‘Bad news’ stories about difficult or contentious subjects should be carefully planned and released in the same way as ‘good news’ stories.
Respond to the issue quickly and credibly.
Control the agenda so your message gets out, not the journalist’s ideas or preconceptions.
Take extra care as you go through the usual steps:
- Draft a media release.
- Discuss it with the people concerned.
- Nominate a spokesperson.
- Work out the main messages.
- Put it in simple terms.
- Anticipate questions.
- Organise an interview or event.
Preparing for the interview
- Find out as much as you can about the agenda of the media. Why are they doing the interview? What are the related issues? Who else will they be talking to?
- Find out who the audience is; it will shape the interviewer’s questions and agenda.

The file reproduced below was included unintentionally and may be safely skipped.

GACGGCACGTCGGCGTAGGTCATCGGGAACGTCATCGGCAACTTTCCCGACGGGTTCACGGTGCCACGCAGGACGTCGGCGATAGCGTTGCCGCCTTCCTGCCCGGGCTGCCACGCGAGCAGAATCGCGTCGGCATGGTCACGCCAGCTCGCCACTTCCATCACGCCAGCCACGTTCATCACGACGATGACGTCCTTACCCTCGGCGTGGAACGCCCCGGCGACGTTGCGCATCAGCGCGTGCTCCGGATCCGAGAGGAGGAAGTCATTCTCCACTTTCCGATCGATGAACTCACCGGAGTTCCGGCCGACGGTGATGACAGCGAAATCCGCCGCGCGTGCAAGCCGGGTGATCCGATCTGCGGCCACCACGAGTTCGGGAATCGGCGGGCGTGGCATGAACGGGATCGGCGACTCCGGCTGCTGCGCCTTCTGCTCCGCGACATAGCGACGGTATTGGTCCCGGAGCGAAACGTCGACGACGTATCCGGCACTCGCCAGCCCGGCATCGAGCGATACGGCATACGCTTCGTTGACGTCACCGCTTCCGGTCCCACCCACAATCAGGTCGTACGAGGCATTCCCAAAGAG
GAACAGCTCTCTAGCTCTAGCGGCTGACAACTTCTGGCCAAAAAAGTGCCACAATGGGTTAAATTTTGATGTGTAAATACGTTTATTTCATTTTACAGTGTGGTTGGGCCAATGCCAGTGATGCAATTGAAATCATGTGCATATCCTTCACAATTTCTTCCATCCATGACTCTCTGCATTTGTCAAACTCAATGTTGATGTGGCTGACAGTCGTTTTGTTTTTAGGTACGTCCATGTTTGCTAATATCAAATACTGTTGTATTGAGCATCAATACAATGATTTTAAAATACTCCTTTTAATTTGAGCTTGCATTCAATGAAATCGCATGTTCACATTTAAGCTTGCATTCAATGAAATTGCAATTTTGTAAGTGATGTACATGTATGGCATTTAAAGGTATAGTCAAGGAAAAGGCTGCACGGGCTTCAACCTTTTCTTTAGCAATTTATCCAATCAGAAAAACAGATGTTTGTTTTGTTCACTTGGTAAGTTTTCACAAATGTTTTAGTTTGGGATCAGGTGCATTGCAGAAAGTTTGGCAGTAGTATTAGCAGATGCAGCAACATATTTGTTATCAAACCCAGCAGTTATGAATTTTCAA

- Work out what you want to talk about, and what you DO NOT want to talk about. Draw a very clear boundary around your story.
- Prepare positive explanations of the research that will keep you on the front foot during the interview. Never become defensive.
- Be careful with analogies and explanation of risk – they can backfire. If you want to use analogies, make sure they make sense for the target media audience.
- Acknowledge the concerns of others as valid, even if they do not have a rational basis to them. Don’t be arrogant.
- If possible, rehearse with a freelance journalist or ex-journalist who can ask you difficult questions.
- For TV: Where will the interview be held? How will the location affect your image and that of your organisation? Take control of this.
Doing the interview
- Know what you want to say, and keep saying it – pleasantly, patiently and firmly.
- Stick to your key points. See every question as an opportunity to say what you want to say.
- Remain cool, calm and polite. If the interviewer becomes aggressive, they are the ones to lose out, not you.
- Don’t be afraid of silence. Say what you want in answer to a question, and then stop. Silence is the interviewer’s problem, not yours.